The kettle had been boiling over when Claudia was unlocking the front door of the shop that day, and the water had spilled onto the bench and onto pages 97 and 98 of Hawthorne’s “The Scarlet Letter”.  Claudia had taken the book from the Classics shelf and felt glad that at least it was a second hand bookshop that she owned; at least she could still sell the books after she’d spilled strawberry jam or coffee on their pages.  She loved every book in her shop and said a quiet goodbye to each one when, on the rare occasion, someone bought one.  But her love for books didn’t cure her clumsiness.  She’d lost count of how many of her books had gone to a watery grave as she fell asleep in the bath.

 

Despite not having had a customer for three full days, nor making any more money than she would have paid herself, if business was good, Claudia made sure she opened the front doors and put out the sandwich board – “Books Bought, Books Sold”, at precisely 9am each day.  She felt hopeful that someone would notice.  Surely someone, in this town of 20,000 people, woke up one morning and thought ‘I’ll go into the bookshop today’.  It was important that that person, if they wanted, could cross the threshold at the advertised opening hour of 9am.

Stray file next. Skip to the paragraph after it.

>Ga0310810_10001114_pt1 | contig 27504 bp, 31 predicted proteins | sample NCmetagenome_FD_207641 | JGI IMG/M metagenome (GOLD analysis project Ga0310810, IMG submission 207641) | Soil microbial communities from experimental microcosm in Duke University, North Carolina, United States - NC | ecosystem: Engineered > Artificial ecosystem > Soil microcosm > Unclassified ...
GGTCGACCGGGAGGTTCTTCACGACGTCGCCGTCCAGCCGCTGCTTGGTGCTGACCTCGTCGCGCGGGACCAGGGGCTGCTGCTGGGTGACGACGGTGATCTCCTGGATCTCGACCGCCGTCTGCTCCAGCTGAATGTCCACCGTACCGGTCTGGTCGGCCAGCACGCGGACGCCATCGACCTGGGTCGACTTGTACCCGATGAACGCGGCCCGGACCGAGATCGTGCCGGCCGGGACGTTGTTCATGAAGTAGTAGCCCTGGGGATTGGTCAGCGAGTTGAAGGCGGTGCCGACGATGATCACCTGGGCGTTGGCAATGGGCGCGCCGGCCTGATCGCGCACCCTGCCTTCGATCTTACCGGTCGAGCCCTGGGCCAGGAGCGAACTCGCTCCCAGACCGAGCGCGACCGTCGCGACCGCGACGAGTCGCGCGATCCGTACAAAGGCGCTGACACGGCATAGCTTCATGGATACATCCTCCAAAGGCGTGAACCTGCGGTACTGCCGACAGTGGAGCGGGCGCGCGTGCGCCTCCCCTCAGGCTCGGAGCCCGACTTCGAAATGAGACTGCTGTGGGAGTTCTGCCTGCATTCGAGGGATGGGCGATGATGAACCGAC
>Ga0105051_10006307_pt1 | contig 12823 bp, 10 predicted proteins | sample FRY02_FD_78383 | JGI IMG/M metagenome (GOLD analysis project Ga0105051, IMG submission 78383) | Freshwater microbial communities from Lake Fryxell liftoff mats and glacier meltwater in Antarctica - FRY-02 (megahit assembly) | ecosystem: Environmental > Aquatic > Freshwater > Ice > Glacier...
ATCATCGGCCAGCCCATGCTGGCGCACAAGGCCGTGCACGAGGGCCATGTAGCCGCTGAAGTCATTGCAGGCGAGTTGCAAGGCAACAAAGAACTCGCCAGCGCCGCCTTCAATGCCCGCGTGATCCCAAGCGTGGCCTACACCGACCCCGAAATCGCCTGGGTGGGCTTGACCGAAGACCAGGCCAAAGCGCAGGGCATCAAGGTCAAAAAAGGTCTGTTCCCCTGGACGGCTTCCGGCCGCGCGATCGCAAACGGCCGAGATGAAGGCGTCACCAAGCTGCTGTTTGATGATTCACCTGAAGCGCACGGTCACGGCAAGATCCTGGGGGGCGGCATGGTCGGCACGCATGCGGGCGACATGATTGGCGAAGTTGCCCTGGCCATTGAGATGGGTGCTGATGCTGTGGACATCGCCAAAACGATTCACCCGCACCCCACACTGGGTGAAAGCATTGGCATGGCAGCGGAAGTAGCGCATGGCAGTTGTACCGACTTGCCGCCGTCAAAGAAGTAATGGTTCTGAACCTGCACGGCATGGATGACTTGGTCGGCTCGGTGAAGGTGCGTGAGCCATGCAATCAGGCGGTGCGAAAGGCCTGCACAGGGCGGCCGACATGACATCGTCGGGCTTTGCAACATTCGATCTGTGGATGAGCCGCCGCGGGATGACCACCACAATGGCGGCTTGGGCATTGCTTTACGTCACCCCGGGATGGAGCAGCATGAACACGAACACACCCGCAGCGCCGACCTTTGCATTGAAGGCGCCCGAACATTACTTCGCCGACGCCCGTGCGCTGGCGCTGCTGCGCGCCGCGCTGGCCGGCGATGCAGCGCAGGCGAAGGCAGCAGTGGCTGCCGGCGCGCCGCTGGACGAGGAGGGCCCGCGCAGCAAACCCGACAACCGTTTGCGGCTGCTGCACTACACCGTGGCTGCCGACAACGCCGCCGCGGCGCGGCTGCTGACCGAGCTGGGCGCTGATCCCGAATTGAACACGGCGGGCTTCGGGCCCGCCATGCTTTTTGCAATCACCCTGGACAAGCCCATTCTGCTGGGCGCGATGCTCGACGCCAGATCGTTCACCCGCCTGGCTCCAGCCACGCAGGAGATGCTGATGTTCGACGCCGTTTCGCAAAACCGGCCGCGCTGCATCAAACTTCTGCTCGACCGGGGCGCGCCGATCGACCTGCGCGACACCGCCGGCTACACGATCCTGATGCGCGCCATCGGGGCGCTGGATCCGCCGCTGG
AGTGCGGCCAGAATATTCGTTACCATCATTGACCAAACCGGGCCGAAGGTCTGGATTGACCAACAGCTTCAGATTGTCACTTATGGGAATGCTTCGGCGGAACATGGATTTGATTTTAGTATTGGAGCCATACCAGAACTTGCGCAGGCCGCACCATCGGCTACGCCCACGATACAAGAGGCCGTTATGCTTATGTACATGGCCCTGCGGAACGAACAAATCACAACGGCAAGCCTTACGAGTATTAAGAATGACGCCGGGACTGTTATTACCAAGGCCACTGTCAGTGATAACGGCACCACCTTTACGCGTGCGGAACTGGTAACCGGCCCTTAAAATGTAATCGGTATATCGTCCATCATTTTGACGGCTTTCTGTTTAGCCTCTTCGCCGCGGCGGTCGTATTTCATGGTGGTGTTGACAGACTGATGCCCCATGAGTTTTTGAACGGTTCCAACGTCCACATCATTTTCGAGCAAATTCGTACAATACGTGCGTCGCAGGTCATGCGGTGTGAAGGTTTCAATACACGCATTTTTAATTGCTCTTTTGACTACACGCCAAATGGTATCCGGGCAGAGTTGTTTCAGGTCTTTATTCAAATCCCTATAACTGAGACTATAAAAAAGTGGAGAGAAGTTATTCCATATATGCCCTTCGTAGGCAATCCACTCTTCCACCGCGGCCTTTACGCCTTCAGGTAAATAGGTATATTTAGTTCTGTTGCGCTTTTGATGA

Claudia’s shop had been a house once, it was obvious.  The front door of the terrace led directly down a long hallway, with all the rooms on the right.  The front room was large, with a high ceiling – it had once been two rooms, Claudia thought.  Someone had taken out the middle wall.  There were two fireplaces, two doors and two ceiling roses.  There were two more rooms out the back, one she used as a storeroom and the other had a sink and stove in it. 

Not sure where this bit will go –

Claudia stared at her hands, one resting on top of the other the way they’d been told to hold them during school assemblies.  Her top hand was shaking, slightly, as if it was just a little too cold.  Her heart sobbed, with a depth that reminded her of a heavy wooden table being dragged across floorboards.  Long, mournful strokes, deep, gutteral wails.  She tortured herself with visions, visions of him curled up, on his side, one arm firmly around the waist of –her-, pulling her in to him.  He buried his face in the back of her neck.  Claudia knew this was unlikely to be happening at this very moment, but she mourned it as if the two of them were laid out in front of her, in this very room.  It was most likely that he was sitting on his back step, not missed by her, she who slept the sleep of the oblivious. 

 

The reality of the situation had slapped her in the face from the very beginning, from the first day the bell had jingled and he’d stuck his wet head into the shop, hair plastered down over his temples by the rain.  She knew that.  She knew she’d pulled the wool over her own eyes.  But she was seething, boiling with the anger and frustration – he had not played the game fairly.  He had not filled the role of a married man.  He was her accomplice in her own heartbreak.

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